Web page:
Remote SPAN (RSPAN) allows you to monitor source ports that are spread all over a switched network, not only locally on a switch with SPAN. The functionality works exactly as a regular SPAN session. The traffic that is monitored by SPAN is not directly copied to the destination port, but flooded into a special RSPAN VLAN. The destination port can then be located anywhere in this RSPAN VLAN. There can even be several destination ports.

RSPAN session cannot cross any Layer 3 device as RSPAN is a LAN (Layer 2) feature. In order to monitor traffic across a WAN or different networks, use Encapsulated Remote SwitchPort Analyser (ERSPAN).

The ERSPAN feature supports source ports, source VLANs, and destination ports on different switches, which provides remote monitoring of multiple switches across your network.

ERSPAN consists of an ERSPAN source session, routable ERSPAN GRE-encapsulated traffic, and an ERSPAN destination session. You separately configure ERSPAN source sessions and destination sessions on different switches.

 

Catalyst Switches That Support SPAN, RSPAN, and ERSPAN:

Catalyst Switches SPAN Support RSPAN Support ERSPAN Support
Catalyst Express 500 Series Yes No No
Catalyst 6500/6000 Series Yes Yes Yes
Supervisor 720 with PFC3B or PFC3BXL running Cisco IOS Software Release 12.2(18)SXE or later.
Supervisor 720 with PFC3A that has hardware version 3.2 or later and running Cisco IOS Software Release 12.2(18)SXE or later
Catalyst 5500/5000 Series Yes No No
Catalyst 4900 Series Yes Yes No
Catalyst 4500/4000 Series (includes 4912G) Yes Yes No
Catalyst 3750 Metro Series Yes Yes No
Catalyst 3750 / 3750E Series Yes Yes No
Catalyst 3560 / 3560E Series Yes Yes No
Catalyst 3550 Series Yes Yes No
Catalyst 3500 XL Series Yes No No
Catalyst 2970 Series Yes Yes No
Catalyst 2960 Series Yes Yes No
Catalyst 2955 Series Yes Yes No
Catalyst 2950 Series Yes Yes No
Catalyst 2940 Series Yes No No
Catalyst 2948G-L3 No No No
Catalyst 2948G-L2, 2948G-GE-TX, 2980G-A Yes Yes No
Catalyst 2900XL Series Yes No No
Catalyst 1900 Series Yes No No

 

And now?! Now it is possible analyze the traffic connecting the NIC of your PC (remember to set it to promiscuous mode…) with the SPAN port of your switch.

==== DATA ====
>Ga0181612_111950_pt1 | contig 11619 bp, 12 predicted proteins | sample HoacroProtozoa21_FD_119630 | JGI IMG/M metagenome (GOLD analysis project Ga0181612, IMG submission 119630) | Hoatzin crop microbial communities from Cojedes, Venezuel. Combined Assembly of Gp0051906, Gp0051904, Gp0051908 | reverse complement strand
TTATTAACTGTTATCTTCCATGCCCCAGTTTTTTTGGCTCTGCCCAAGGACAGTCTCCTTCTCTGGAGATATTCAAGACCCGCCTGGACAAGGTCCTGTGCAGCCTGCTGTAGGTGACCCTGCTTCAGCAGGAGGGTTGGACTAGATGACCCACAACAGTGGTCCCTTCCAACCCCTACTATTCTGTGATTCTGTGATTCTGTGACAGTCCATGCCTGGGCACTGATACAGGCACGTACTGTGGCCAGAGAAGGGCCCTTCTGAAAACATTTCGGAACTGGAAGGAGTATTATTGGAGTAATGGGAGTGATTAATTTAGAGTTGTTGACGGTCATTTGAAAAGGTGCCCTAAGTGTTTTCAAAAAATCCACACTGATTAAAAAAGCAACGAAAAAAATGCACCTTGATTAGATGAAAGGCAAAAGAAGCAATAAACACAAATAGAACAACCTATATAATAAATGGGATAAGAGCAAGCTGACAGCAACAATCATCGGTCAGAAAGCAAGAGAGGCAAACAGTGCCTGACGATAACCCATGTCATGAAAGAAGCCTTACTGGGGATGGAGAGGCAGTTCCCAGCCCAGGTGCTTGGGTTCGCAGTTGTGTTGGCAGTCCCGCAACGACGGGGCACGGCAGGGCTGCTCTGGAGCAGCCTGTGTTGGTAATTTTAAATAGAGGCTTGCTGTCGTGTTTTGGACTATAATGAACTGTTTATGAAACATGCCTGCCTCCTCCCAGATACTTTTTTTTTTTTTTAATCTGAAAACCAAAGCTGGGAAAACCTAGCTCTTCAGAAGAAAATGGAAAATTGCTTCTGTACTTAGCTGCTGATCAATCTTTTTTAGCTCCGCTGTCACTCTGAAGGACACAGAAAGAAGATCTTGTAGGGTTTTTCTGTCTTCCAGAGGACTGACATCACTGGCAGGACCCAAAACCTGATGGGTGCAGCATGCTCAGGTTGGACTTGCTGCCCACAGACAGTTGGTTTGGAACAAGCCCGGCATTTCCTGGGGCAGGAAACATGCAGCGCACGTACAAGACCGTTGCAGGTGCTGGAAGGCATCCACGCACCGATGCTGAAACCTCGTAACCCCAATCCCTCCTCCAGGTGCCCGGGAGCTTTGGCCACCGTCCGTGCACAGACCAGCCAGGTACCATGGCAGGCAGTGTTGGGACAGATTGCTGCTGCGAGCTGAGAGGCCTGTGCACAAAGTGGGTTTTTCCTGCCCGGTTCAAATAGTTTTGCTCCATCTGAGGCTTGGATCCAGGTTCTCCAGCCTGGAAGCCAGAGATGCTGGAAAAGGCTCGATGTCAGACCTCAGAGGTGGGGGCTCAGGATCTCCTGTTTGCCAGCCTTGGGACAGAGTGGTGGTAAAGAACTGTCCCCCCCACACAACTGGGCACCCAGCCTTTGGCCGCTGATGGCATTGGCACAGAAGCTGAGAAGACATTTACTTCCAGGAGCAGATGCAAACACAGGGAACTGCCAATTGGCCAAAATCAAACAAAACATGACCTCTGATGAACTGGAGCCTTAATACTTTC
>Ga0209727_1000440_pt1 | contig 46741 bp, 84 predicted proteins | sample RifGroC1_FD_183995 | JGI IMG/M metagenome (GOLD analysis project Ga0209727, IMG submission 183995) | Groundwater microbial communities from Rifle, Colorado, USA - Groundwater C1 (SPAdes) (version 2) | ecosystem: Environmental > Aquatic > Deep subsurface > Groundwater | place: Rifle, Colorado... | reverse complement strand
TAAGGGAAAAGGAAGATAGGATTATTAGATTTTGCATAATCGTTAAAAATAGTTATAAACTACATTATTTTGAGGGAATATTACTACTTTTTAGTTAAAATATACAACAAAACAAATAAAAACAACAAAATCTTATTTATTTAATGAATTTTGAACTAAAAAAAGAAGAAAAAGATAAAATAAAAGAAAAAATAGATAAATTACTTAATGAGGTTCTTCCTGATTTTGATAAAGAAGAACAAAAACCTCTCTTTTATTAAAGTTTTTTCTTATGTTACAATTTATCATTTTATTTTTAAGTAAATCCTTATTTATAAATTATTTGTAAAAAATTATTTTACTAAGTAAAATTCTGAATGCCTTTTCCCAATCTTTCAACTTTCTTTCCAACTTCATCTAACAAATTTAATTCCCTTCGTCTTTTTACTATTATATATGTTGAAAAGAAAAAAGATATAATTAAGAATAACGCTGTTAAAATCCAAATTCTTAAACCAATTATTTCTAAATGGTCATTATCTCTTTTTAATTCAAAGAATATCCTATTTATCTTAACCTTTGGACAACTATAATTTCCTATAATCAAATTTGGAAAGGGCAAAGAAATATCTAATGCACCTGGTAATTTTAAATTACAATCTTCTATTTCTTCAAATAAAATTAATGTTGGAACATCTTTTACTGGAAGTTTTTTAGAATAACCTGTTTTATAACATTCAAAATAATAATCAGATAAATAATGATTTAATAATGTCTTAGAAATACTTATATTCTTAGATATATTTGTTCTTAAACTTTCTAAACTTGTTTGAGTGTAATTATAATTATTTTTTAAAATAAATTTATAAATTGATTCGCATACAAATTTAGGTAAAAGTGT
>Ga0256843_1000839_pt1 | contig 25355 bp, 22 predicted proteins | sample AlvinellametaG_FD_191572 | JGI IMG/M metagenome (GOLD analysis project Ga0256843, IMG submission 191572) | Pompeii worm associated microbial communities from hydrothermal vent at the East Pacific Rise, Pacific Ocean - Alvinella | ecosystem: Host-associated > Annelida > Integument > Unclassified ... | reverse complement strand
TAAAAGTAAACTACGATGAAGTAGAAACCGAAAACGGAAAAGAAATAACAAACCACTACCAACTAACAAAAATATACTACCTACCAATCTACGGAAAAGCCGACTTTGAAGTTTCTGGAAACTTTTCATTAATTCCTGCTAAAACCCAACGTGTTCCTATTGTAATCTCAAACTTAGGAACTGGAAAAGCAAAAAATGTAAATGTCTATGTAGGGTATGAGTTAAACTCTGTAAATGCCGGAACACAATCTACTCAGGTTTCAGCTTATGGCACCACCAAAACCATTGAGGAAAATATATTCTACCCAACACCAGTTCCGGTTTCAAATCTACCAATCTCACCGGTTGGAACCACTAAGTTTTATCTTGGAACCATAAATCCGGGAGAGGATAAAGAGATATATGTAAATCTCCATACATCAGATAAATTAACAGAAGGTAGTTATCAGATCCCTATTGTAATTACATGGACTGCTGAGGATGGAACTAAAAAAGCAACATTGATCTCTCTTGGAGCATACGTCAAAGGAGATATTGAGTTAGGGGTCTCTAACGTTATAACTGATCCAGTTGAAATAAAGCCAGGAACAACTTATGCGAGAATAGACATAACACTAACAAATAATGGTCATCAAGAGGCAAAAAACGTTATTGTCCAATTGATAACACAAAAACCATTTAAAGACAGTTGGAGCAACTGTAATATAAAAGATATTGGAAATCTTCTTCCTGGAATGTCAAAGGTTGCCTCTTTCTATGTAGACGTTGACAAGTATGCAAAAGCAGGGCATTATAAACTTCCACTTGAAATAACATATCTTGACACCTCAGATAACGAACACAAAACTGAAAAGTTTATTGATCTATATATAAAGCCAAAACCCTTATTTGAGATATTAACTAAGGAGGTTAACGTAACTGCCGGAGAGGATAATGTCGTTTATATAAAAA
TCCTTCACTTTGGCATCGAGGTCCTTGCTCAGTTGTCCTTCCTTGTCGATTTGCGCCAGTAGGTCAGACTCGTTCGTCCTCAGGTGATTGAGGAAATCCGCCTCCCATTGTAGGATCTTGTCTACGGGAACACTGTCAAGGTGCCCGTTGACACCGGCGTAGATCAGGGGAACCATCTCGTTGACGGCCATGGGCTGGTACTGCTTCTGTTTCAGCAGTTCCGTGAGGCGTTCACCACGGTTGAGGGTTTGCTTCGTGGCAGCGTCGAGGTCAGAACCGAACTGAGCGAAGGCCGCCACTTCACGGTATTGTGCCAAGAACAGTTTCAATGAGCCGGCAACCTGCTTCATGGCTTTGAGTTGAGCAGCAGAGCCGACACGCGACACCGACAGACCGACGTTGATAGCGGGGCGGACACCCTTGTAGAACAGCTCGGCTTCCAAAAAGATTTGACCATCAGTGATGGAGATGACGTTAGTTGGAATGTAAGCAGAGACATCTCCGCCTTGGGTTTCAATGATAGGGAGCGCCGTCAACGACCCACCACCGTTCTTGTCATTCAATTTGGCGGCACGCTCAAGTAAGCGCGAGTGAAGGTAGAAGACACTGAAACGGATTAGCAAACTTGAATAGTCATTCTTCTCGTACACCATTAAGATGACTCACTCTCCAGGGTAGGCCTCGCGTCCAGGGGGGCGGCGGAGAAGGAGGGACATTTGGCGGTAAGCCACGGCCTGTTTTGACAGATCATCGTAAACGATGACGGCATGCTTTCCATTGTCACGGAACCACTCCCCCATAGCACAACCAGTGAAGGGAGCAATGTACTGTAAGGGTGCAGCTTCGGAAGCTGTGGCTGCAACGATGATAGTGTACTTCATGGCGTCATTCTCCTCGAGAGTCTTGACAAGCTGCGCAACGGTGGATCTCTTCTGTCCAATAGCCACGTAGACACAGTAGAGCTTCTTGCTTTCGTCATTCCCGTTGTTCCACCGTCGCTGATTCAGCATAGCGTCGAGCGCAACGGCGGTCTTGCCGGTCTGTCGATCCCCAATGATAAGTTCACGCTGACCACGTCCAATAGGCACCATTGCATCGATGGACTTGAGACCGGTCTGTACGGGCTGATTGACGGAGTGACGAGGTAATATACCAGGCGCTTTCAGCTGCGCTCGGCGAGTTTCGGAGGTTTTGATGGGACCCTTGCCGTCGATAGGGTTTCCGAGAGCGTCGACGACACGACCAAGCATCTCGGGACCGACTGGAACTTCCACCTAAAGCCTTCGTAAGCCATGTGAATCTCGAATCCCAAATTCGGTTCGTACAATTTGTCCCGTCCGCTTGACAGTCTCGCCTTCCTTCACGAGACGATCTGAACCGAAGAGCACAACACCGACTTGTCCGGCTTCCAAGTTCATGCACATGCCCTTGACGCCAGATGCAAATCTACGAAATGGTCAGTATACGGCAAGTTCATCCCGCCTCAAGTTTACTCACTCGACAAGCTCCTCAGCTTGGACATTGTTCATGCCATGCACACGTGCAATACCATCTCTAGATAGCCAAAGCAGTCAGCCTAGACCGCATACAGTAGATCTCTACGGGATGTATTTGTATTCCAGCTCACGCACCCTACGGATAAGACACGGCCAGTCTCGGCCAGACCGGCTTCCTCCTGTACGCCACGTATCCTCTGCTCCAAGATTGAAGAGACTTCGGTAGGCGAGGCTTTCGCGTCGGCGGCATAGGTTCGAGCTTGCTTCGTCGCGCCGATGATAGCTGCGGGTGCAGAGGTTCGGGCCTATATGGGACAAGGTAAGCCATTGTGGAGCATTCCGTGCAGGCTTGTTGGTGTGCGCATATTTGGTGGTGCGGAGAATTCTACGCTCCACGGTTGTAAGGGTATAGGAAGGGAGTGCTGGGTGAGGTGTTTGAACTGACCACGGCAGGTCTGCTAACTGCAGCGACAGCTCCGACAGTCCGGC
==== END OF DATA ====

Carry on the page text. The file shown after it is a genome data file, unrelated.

A good tools to analyze the traffic are:

  • Packetyzer: http://sourceforge.net/projects/packetyzer/
    Packetyzer provides a Windows user interface for the Ethereal packet capture and dissection library. Ethereal is used by network professionals around the world for troubleshooting, analysis, software and protocol development, and education. Ethereal has all of the standard features expected in a protocol analyzer, and several features not otherwise available.
  • Wireshark: http://www.wireshark.org/
    Wireshark is a free packet sniffer computer application. It is used for network troubleshooting, analysis, software and communications protocol development, and education. The functionality Wireshark provides is very similar to tcpdump, but it has a graphical front-end, and many more information sorting and filtering options. It allows the user to see all traffic being passed over the network (usually an Ethernet network but support is being added for others) by putting the network interface into promiscuous mode.
  • TCPdump: http://www.tcpdump.org/
    Tcpdump is an open source command-line tool for monitoring network traffic. Tcpdump works by capturing and displaying packet headers and matching them against a set of criteria. It understands Boolean search operators and can use host names, IP addresses, network names, and protocols as arguments.
  • NTOP: http://www.ntop.org
    ntop is a network traffic probe that shows the network usage, similar to what the popular top Unix command does. ntop is based on libpcap and it has been written in a portable way in order to virtually run on every Unix platform and on Win32 as well. ntop users can use a a web browser (e.g. netscape) to navigate through ntop (that acts as a web server) traffic information and get a dump of the network status. In the latter case, ntop can be seen as a simple RMON-like agent with an embedded web interface.

 

References: http://www.cisco.com/…/products_tech_note09186a008015c612.shtml

Summary
How to analyze traffic with SPAN feature
Article Name
How to analyze traffic with SPAN feature
Description
The Switched Port Analyzer (SPAN) feature, which is sometimes called port mirroring or port monitoring, selects network traffic for analysis by a network analyzer.
Author
  • Juan

    Good stuff, thanks!

  • marcello

    grazie! e’ proprio quello che cercavo! complimenti per il sito, ormai e’ una delle mie homepage!

  • Hello,

    Great article — I just wanted to point out that the Catalyst 2950 does NOT support RSPAN, although the 2950LRE (Long Reach Ethernet) model DOES support RSPAN. You can check using the Cisco Feature Navigator to see what IOS devices provide RSPAN. Thank you.

  • Azwan

    Hey..great stuff it realy helps new IT guy like me